Wolman disease


Also known as early onset Lysosomal Acid Lipase (LAL) Deficiency, Wolman disease is an inherited metabolic disease that results in the buildup of fats in the tissues and organs leading to liver problems and growth failure in babies that is usually fatal by one year of age.


Babies with early onset LAL Deficiency may seem healthy at birth, but as soon as 1 or 2 months of age, the baby may start to show signs of the disease and get very sick very quickly. The baby is at high risk of dying before the first birthday.

The signs and symptoms can include although all may not be experienced:

  • Feeding difficulties with frequent vomiting
  • Diarrhea (loose frequent or fatty stools)
  • Swelling of the belly (abdominal distention)
  • Enlargement of the liver and spleen (hepatosplenomegaly)
  • Failure to gain weight or sometimes even weight loss
  • Hardening of the glands above the kidneys (adrenal glands)


LAL Deficiency is a genetic condition, which means is it caused by our genes. Sometimes our genes do not work properly because there are changes in their codes, known as mutations. LAL Deficiency is caused by mutations in the LIPA gene. This gene tells our body how to make the LAL enzyme. The LAL enzyme breaks down fatty material into forms that our body can use. A person with LAL Deficiency is missing the enzyme needed to break down fats.

LAL Deficiency is also an inherited condition. It is an autosomal recessive disease, which means a person with the disease inherits two mutations or non-working copies of the LIPA gene.


Before birth (prenatally) testing is possible: during the first trimester by a procedure known as chorionic villus sampling (CVS) and by a different procedure called amniocentesis during the second trimester.

A diagnosis in a baby may be suspected based on family history or the identification of certain symptoms such as enlarged liver or stomach and intestine problems. The diagnosis may be confirmed by a thorough clinical evaluation, a detailed patient history (including family history) and special tests that reveal absence or deficient activity of the LAL enzyme in certain cells and tissues of the body. Confirming that there are mutations (genetic variations) in both copies of the LIPA gene is also considered a positive diagnosis.

Testing information is available at the following websites:





A laboratory in Scotland is offering a simpler test that provides quicker results. Your physician may also contact Yorkhill Laboratory in Scotland via email [email protected]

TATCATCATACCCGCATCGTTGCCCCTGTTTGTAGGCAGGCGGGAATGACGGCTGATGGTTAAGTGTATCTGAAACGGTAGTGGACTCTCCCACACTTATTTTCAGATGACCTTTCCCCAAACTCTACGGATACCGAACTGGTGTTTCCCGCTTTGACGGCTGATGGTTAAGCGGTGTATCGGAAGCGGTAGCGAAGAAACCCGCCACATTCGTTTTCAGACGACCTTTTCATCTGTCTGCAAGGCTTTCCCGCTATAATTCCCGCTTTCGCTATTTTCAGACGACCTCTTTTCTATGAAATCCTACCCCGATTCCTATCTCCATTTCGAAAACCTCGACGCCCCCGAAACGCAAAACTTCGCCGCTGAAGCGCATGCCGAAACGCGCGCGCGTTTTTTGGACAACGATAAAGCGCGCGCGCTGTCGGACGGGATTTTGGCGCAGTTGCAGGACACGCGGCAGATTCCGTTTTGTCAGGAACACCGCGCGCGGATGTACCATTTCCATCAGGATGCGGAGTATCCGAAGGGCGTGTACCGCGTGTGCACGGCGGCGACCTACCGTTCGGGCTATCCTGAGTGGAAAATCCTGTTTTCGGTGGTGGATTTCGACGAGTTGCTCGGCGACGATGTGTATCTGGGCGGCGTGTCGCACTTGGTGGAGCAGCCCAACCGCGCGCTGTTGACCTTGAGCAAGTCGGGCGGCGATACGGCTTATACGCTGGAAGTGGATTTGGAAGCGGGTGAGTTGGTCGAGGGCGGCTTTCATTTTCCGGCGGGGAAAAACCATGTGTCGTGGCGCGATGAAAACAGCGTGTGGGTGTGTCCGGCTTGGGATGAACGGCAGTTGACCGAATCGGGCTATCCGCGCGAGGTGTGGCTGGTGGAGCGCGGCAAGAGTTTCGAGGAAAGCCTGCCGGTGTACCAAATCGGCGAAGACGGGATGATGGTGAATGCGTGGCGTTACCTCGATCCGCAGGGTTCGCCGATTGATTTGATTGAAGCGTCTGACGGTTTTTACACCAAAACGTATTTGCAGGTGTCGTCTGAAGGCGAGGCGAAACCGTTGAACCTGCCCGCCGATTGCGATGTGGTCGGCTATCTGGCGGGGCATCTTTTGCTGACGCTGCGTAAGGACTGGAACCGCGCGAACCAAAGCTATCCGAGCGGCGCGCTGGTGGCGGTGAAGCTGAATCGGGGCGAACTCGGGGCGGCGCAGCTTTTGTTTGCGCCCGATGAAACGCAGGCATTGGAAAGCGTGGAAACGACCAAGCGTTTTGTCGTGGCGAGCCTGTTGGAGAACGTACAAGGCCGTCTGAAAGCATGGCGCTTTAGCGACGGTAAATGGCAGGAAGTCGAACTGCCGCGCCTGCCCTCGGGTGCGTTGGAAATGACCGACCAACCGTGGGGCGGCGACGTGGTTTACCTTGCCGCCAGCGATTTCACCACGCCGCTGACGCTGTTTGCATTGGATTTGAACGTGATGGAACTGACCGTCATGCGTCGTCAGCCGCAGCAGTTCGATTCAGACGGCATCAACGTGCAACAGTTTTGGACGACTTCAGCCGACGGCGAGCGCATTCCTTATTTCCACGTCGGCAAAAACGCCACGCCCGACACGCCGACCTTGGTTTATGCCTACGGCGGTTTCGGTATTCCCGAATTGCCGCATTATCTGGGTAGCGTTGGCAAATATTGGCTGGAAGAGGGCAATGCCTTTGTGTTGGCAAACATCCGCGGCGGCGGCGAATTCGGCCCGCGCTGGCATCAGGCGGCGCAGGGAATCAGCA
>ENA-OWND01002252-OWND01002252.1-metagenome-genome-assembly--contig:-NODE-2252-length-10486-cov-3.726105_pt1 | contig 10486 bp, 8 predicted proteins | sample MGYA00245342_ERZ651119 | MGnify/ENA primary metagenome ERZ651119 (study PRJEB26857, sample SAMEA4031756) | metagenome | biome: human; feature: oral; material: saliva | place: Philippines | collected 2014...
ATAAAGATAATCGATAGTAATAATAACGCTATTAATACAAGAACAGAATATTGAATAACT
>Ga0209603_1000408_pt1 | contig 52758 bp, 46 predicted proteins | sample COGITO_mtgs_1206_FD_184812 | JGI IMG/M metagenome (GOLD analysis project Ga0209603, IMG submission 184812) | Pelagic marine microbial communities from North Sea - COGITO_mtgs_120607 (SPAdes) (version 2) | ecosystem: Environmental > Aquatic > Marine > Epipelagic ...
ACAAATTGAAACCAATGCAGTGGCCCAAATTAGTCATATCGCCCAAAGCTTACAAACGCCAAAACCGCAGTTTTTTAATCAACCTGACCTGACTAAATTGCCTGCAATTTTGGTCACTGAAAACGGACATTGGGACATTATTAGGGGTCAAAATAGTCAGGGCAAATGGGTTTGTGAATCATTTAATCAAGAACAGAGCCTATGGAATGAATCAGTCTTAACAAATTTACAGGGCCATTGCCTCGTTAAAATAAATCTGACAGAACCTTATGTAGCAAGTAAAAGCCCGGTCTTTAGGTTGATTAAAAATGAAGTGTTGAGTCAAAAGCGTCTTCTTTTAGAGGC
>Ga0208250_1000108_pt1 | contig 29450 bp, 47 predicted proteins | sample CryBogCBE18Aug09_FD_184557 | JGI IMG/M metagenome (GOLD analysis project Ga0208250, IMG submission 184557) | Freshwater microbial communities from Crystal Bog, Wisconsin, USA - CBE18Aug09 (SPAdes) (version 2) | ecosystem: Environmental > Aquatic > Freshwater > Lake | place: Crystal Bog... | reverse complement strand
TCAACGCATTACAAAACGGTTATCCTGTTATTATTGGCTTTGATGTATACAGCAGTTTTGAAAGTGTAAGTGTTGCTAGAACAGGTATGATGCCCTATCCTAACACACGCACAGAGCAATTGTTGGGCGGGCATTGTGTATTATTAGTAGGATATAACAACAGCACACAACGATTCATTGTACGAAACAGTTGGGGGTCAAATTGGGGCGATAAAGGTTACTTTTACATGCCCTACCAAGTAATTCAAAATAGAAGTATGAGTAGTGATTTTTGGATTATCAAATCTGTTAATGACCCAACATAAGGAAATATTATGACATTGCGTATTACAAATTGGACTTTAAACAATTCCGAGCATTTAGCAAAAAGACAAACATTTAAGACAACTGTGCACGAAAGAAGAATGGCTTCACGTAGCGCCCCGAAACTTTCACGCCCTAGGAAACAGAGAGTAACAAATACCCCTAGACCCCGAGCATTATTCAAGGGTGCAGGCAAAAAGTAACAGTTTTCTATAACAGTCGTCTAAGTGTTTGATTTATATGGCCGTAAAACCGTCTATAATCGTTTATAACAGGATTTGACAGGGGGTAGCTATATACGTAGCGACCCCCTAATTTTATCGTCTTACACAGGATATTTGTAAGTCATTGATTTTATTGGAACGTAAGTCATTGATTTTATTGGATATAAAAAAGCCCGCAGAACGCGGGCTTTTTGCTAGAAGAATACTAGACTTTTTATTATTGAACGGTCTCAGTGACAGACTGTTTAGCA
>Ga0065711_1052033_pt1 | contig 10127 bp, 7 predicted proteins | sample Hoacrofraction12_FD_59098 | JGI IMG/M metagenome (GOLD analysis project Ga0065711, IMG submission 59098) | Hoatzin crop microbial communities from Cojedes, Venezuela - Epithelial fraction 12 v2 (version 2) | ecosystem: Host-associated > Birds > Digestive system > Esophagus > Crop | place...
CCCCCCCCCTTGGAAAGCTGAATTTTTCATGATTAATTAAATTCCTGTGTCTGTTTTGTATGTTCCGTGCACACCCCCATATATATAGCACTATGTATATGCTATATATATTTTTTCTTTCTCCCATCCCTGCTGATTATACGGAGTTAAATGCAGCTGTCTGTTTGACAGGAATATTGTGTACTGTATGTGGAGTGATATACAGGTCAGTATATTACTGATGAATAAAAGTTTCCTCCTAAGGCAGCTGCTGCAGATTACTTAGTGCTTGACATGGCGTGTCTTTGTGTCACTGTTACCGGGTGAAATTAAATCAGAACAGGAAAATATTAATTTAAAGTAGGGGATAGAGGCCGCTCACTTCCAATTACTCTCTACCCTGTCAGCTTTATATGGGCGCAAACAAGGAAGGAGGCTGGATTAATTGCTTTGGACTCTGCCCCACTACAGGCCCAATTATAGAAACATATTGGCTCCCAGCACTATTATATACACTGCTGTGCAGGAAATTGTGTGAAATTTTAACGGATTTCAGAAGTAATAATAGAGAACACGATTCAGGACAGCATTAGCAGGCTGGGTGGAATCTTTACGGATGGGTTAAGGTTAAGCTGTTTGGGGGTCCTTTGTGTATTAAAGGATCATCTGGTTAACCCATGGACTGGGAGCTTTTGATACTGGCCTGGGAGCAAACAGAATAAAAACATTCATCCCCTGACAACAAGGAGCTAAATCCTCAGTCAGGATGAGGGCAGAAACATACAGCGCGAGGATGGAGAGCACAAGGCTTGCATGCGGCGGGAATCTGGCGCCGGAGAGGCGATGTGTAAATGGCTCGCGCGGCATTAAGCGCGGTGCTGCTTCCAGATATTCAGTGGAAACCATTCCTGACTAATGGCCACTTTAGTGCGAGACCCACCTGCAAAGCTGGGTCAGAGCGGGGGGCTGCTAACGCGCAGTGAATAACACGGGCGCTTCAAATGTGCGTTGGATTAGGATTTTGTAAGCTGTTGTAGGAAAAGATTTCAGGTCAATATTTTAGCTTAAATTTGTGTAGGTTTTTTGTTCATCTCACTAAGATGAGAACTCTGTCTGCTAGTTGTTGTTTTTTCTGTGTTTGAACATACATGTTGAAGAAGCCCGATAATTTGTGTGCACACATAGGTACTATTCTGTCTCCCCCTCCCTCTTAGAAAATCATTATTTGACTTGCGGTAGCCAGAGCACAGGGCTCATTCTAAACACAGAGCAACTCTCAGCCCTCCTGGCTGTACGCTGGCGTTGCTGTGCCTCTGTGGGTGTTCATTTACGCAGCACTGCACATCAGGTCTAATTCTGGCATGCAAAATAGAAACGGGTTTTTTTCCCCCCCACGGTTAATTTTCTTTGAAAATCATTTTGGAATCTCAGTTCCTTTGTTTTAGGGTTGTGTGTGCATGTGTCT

Currently, there are no treatments that have been approved by the US Food and Drug Administration (FDA) or the European Medicines Agency (EMA) for LAL Deficiency. Care is mainly focused on reducing specific complications, and these complications may differ between patients. Specific interventions may include:

  • A change from breast or normal bottle formula to a specialized low fat formula
  • Introduction of feeding through a vein (intravenous)
  • Antibiotics for infections
  • Steroid replacement therapy because of concerns about hormonal function
  • Genetic counseling may be helpful for families impacted by this disease.

Investigational Therapies

Enzyme replacement therapy

Researchers are currently studying enzyme replacement therapy for LAL Deficiency.

Enzyme replacement therapy (ERT) involves replacing a missing enzyme in individuals who are deficient or lack the particular enzyme in question.

SBC-102 is being investigated as a potential treatment for LAL Deficiency, including the early onset form. For information about the clinical trial, please visit http://www.clinicaltrials.gov/ct2/resultx?term=synageva

Hematopoietic stem cell transplantation:

Some infants with the early onset form of LAL Deficiency have had an experimental therapy called hematopoietic stem cell transplantation (HSCT), also known as bone marrow transplant. Hematopoietic stem cells are specialized cells found in the bone marrow (the soft spongy material found in long bones). HSCT for infants with LAL Deficiency has been associated with a high risk of serious complications including death, graft-versus-host disease and other long-term and late effects. More research is necessary to determine the long-term safety and effectiveness of this potential therapy.


LAL Solace is a support organization that was created to bring LAL Deficiency patients and families together to share experiences, knowledge, and compassion. Please visit www.LALsolace.org to learn more.